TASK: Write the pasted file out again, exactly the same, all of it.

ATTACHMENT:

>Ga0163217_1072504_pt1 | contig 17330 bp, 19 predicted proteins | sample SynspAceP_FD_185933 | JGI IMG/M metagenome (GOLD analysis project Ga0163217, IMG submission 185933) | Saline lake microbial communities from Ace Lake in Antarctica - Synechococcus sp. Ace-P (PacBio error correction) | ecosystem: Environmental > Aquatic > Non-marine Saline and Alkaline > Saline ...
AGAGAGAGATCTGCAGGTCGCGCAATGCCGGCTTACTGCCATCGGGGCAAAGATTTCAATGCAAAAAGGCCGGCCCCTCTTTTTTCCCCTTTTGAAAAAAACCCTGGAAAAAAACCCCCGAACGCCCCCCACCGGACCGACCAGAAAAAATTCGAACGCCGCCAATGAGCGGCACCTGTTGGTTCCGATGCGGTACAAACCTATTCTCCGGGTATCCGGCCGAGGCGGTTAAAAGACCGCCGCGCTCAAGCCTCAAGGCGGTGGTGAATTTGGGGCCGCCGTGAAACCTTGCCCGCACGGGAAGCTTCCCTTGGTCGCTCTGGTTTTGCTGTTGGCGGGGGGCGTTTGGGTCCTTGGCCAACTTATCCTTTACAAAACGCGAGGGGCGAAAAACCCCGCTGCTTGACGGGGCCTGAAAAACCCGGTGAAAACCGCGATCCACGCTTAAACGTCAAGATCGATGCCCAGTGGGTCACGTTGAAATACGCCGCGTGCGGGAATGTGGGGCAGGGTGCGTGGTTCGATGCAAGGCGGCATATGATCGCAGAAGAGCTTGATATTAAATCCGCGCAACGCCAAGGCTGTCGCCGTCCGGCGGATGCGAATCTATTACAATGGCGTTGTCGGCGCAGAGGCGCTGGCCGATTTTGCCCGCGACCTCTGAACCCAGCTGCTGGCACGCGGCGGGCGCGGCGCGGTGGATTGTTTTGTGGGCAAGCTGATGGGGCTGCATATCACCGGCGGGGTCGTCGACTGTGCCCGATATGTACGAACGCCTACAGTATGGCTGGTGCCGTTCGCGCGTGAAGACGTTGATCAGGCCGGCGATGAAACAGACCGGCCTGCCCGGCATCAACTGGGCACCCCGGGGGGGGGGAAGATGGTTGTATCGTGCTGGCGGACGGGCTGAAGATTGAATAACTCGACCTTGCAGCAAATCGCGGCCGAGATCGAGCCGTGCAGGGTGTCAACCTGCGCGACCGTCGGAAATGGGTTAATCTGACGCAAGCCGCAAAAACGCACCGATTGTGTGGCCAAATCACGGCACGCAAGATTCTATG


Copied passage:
>Ga0163217_1072504_pt1 | contig 17330 bp, 19 predicted proteins | sample SynspAceP_FD_185933 | JGI IMG/M metagenome (GOLD analysis project Ga0163217, IMG submission 185933) | Saline lake microbial communities from Ace Lake in Antarctica - Synechococcus sp. Ace-P (PacBio error correction) | ecosystem: Environmental > Aquatic > Non-marine Saline and Alkaline > Saline ...
AGAGAGAGATCTGCAGGTCGCGCAATGCCGGCTTACTGCCATCGGGGCAAAGATTTCAATGCAAAAAGGCCGGCCCCTCTTTTTTCCCCTTTTGAAAAAAACCCTGGAAAAAAACCCCCGAACGCCCCCCACCGGACCGACCAGAAAAAATTCGAACGCCGCCAATGAGCGGCACCTGTTGGTTCCGATGCGGTACAAACCTATTCTCCGGGTATCCGGCCGAGGCGGTTAAAAGACCGCCGCGCTCAAGCCTCAAGGCGGTGGTGAATTTGGGGCCGCCGTGAAACCTTGCCCGCACGGGAAGCTTCCCTTGGTCGCTCTGGTTTTGCTGTTGGCGGGGGGCGTTTGGGTCCTTGGCCAACTTATCCTTTACAAAACGCGAGGGGCGAAAAACCCCGCTGCTTGACGGGGCCTGAAAAACCCGGTGAAAACCGCGATCCACGCTTAAACGTCAAGATCGATGCCCAGTGGGTCACGTTGAAATACGCCGCGTGCGGGAATGTGGGGCAGGGTGCGTGGTTCGATGCAAGGCGGCATATGATCGCAGAAGAGCTTGATATTAAATCCGCGCAACGCCAAGGCTGTCGCCGTCCGGCGGATGCGAATCTATTACAATGGCGTTGTCGGCGCAGAGGCGCTGGCCGATTTTGCCCGCGACCTCTGAACCCAGCTGCTGGCACGCGGCGGGCGCGGCGCGGTGGATTGTTTTGTGGGCAAGCTGATGGGGCTGCATATCACCGGCGGGGTCGTCGACTGTGCCCGATATGTACGAACGCCTACAGTATGGCTGGTGCCGTTCGCGCGTGAAGACGTTGATCAGGCCGGCGATGAAACAGACCGGCCTGCCCGGCATCAACTGGGCACCCCGGGGGGGGGGAAGATGGTTGTATCGTGCTGGCGGACGGGCTGAAGATTGAATAACTCGACCTTGCAGCAAATCGCGGCCGAGATCGAGCCGTGCAGGGTGTCAACCTGCGCGACCGTCGGAAATGGGTTAATCTGACGCAAGCCGCAAAAACGCACCGATTGTGTGGCCAAATCACGGCACGCAAGATTCTATG